This was no training exercise. Yeh Changti was tortured and held prisoner for nineteen years until he was quietly released by his captors, in 1982. He has been living outside Houston, Texas, ever since. The CIA did not know that Yeh Changti had survived his bailout and apparently did not make any kind of effort to locate him. A second Black Cat pilot named Major Jack Chang would also get shot down in a U-2, in 1965, and was imprisoned alongside Yeh Changti. After their release, the two pilots shared their arduous stories with fellow Black Cat pilot, Hsichun Hua, who had become a general in the Taiwanese air force while the men were in captivity. Neither Yeh Changti nor Major Jack Chang was ever given a medal by the CIA. The shoot-down of the Black Cat U-2 pilots, however, had a major impact on what the CIA and the Air Force would do next at Area 51. Suddenly, the development of drones had become a national security priority, drones being pilotless aircraft that could be flown by remote control.

There are already several drones that can hook up to power lines and recharge

Wednesday, March 27th, 2024

Swarm Troopers by David HamblingBattery-powered drones have limited range, David Hambling notes (in Swarm Troopers), but perching on power lines opens up the possibility of recharging by stealing electricity:

There are already several drones that can hook up to power lines line and recharge. Design Research Associates has developed such a system for small drones and a spin-off known as the “Bat Hook” for Special Forces. This really does look like something Batman would use – a small, sharpened boomerang with a line attached. Toss it over a power line and the sharp edge cuts through insulation. A device on the end of the line converts the high-voltage alternating supply into a regulated direct current for charging electronics. The Bat Hook can be popped off the line so it can be removed and reused.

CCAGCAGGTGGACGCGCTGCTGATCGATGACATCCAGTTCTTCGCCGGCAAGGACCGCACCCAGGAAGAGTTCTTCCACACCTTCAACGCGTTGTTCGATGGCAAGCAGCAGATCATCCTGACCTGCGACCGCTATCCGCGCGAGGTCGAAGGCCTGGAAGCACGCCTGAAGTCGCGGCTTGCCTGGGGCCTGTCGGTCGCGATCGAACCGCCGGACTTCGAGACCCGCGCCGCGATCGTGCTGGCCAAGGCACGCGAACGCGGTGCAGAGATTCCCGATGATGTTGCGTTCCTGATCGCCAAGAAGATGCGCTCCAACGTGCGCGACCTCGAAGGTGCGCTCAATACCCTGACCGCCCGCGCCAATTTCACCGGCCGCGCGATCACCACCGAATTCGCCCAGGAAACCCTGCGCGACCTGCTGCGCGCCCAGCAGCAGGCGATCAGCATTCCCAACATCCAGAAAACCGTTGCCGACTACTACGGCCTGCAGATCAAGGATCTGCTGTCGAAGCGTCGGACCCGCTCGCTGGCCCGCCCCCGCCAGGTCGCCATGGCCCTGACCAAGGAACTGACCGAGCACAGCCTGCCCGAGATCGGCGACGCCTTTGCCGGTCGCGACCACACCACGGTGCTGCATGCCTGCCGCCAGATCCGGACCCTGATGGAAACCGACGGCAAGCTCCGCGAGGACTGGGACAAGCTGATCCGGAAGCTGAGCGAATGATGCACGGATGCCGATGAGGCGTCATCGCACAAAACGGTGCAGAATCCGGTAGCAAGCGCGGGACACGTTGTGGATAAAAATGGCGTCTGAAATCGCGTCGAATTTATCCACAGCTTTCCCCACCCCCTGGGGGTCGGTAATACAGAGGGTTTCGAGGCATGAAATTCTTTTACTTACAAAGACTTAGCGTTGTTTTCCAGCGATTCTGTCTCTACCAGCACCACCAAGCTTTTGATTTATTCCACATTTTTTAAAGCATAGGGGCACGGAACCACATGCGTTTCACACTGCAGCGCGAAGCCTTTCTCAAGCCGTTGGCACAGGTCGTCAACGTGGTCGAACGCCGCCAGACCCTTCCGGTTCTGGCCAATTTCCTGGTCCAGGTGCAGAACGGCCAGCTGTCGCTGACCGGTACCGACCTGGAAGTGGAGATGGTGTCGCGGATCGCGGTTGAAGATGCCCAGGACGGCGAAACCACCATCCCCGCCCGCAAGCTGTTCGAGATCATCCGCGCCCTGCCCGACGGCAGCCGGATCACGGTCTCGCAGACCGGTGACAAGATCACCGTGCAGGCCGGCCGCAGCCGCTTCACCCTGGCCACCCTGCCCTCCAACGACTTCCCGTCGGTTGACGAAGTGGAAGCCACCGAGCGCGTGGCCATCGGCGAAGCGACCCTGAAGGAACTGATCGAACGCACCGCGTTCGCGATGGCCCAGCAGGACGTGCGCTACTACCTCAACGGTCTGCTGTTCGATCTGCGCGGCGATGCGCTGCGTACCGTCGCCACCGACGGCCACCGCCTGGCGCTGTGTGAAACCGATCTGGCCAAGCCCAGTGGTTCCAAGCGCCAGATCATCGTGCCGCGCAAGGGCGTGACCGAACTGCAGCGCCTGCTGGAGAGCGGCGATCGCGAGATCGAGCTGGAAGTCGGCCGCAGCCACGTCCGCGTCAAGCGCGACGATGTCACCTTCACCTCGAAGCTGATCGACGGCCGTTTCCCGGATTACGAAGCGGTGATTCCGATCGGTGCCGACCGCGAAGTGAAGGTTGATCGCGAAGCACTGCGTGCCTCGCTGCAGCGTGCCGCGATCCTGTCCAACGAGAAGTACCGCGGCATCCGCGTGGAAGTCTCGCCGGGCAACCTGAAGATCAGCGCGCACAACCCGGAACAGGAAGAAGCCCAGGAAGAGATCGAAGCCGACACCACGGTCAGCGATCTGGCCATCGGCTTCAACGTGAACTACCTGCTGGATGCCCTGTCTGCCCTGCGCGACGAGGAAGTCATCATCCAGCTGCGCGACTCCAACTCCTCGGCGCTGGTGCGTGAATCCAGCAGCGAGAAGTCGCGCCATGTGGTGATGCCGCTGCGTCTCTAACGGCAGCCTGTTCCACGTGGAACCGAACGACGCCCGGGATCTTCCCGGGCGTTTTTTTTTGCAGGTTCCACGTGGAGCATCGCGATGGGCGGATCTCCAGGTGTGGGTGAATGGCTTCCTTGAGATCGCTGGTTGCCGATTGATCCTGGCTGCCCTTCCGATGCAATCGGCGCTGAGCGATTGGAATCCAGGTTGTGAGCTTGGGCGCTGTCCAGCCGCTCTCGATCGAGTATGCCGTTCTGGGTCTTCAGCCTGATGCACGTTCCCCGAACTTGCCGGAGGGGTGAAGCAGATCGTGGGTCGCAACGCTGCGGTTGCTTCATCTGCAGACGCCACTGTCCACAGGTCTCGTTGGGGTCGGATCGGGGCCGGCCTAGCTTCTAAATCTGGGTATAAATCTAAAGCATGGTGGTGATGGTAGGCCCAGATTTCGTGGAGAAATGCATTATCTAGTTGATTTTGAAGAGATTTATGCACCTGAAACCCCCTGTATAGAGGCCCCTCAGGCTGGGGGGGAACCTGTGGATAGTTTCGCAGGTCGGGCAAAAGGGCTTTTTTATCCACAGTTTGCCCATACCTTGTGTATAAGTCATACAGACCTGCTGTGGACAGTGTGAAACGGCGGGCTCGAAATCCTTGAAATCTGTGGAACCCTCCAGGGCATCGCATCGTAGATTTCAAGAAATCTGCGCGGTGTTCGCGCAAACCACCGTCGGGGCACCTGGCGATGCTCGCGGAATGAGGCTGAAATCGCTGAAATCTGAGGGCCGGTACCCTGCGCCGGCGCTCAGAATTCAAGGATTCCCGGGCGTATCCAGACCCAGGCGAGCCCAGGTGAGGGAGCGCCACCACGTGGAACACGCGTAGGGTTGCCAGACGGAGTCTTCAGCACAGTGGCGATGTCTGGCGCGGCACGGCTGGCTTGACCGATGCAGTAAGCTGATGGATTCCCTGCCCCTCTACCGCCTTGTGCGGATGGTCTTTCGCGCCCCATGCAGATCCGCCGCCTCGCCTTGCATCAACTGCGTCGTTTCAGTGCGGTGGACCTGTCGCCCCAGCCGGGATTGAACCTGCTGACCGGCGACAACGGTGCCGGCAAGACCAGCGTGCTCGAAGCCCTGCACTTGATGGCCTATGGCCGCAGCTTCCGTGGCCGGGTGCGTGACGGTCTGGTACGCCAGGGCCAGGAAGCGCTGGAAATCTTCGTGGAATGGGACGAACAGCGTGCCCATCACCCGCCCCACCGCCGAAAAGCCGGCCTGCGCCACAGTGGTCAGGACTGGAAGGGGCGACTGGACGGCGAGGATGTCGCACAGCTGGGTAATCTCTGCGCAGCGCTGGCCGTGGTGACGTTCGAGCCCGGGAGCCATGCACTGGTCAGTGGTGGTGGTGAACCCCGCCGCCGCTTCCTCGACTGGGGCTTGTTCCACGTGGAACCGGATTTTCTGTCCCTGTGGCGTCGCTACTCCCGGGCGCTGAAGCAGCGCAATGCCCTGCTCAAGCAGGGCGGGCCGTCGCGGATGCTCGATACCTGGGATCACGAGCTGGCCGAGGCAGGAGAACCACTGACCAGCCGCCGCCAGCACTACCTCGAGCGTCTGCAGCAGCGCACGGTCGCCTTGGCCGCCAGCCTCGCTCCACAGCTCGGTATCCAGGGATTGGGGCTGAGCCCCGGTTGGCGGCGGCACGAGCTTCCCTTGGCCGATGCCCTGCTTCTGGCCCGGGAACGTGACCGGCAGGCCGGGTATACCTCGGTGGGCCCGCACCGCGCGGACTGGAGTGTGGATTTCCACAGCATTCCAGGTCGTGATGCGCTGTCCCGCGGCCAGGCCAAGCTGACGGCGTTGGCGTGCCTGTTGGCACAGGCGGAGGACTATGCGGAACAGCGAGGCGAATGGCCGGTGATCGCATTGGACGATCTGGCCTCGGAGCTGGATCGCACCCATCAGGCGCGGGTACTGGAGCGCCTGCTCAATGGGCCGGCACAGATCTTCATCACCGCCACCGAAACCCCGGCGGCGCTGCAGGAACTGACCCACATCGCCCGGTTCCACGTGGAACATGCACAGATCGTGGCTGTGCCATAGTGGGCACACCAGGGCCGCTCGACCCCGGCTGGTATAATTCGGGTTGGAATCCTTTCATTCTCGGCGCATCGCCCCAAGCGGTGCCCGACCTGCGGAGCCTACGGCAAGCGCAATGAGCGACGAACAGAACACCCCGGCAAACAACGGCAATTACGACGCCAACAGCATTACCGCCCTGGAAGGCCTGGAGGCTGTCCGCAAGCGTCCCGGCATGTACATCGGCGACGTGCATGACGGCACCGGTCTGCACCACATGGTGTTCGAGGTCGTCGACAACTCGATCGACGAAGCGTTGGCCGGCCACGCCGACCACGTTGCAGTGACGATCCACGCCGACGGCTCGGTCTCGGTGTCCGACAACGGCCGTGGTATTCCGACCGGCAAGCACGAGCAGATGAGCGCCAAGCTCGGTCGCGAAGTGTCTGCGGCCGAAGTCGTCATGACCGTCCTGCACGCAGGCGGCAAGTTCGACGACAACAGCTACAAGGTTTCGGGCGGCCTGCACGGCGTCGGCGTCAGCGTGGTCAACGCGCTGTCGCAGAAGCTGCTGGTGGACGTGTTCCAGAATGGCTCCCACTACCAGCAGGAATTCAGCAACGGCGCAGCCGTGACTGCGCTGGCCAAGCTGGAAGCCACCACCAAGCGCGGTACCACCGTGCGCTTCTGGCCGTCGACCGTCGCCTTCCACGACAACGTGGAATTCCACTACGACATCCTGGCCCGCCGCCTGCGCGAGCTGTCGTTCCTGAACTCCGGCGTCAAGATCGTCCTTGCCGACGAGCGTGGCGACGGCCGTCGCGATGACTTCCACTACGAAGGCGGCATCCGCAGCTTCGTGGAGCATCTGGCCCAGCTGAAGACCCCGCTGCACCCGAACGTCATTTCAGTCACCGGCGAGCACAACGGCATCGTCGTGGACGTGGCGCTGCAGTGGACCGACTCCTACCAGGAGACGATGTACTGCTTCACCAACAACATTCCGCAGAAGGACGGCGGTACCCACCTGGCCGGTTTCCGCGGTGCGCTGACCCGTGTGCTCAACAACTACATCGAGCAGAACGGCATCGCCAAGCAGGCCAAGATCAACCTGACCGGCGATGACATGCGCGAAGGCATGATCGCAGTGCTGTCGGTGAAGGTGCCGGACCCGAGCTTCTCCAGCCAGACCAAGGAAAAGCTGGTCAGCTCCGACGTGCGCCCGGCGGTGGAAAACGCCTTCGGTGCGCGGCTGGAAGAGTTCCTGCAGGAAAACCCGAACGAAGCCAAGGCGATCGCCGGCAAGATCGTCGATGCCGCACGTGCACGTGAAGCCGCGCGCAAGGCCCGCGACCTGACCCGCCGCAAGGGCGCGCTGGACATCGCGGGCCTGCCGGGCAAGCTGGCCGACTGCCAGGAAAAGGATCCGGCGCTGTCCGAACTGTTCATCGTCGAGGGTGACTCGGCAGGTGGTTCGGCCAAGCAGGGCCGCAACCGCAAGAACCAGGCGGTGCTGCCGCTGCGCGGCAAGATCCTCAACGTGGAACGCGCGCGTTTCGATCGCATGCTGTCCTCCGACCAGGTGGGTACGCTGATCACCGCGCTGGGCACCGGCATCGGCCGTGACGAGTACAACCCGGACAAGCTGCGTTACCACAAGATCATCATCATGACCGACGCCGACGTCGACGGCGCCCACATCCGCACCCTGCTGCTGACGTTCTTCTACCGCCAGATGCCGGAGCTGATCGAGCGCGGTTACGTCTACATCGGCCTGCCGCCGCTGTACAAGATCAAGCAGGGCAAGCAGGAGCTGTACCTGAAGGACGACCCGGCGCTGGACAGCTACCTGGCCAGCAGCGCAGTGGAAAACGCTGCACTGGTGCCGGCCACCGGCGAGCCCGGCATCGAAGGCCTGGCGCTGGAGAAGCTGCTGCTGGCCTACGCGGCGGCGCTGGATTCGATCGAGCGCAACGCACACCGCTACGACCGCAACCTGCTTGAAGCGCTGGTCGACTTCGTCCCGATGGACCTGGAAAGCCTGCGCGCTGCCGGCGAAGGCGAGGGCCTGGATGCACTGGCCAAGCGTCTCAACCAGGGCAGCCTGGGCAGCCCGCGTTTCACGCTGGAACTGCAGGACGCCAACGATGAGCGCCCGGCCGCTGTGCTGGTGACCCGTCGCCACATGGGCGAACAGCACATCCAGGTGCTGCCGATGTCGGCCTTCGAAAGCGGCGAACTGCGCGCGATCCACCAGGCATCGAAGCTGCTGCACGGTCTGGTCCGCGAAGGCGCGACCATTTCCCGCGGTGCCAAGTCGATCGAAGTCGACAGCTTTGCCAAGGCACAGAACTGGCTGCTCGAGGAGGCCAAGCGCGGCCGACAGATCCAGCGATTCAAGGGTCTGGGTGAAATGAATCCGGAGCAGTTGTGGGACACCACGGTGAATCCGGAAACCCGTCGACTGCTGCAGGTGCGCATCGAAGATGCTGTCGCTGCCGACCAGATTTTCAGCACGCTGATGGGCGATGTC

The chances of anyone looking for it there are slim

Tuesday, March 26th, 2024

I read and enjoyed Annie Jacobsen’s Surprise, Kill, Vanish: The Secret History of CIA Paramilitary Armies, Operators, and Assassins, so I was paying attention when she announced her new book, Nuclear War: A Scenario, and I caught this interview, which actually meanders through all of her related books:

She mentions that most of her first book, Area 51, got much less attention than a small section on UFOs. Most of the book is a well researched summary of what we know about classified programs like the U-2, its successor the A-12, better known in its later Air Force configuration, the SR-71, and the F-117, and that small section on UFOs has to rely on much sketchier evidence: